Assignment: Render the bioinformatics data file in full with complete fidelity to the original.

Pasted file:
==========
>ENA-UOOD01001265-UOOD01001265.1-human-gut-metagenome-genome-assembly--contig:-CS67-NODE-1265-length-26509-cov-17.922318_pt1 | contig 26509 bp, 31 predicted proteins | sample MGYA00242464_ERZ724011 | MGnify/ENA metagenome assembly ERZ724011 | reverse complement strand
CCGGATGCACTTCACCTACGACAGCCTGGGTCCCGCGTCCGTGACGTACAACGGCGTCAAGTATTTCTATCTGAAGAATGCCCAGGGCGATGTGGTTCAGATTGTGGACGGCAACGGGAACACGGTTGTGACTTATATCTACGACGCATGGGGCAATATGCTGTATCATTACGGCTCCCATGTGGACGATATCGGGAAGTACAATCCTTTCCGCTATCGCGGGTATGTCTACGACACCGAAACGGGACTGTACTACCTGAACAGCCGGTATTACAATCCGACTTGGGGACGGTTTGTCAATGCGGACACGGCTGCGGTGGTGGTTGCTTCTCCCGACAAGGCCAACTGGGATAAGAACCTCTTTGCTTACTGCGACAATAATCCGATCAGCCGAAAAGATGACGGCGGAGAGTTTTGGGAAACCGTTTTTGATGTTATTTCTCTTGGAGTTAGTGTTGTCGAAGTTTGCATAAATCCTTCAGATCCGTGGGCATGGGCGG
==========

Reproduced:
>ENA-UOOD01001265-UOOD01001265.1-human-gut-metagenome-genome-assembly--contig:-CS67-NODE-1265-length-26509-cov-17.922318_pt1 | contig 26509 bp, 31 predicted proteins | sample MGYA00242464_ERZ724011 | MGnify/ENA metagenome assembly ERZ724011 | reverse complement strand
CCGGATGCACTTCACCTACGACAGCCTGGGTCCCGCGTCCGTGACGTACAACGGCGTCAAGTATTTCTATCTGAAGAATGCCCAGGGCGATGTGGTTCAGATTGTGGACGGCAACGGGAACACGGTTGTGACTTATATCTACGACGCATGGGGCAATATGCTGTATCATTACGGCTCCCATGTGGACGATATCGGGAAGTACAATCCTTTCCGCTATCGCGGGTATGTCTACGACACCGAAACGGGACTGTACTACCTGAACAGCCGGTATTACAATCCGACTTGGGGACGGTTTGTCAATGCGGACACGGCTGCGGTGGTGGTTGCTTCTCCCGACAAGGCCAACTGGGATAAGAACCTCTTTGCTTACTGCGACAATAATCCGATCAGCCGAAAAGATGACGGCGGAGAGTTTTGGGAAACCGTTTTTGATGTTATTTCTCTTGGAGTTAGTGTTGTCGAAGTTTGCATAAATCCTTCAGATCCGTGGGCATGGGCGG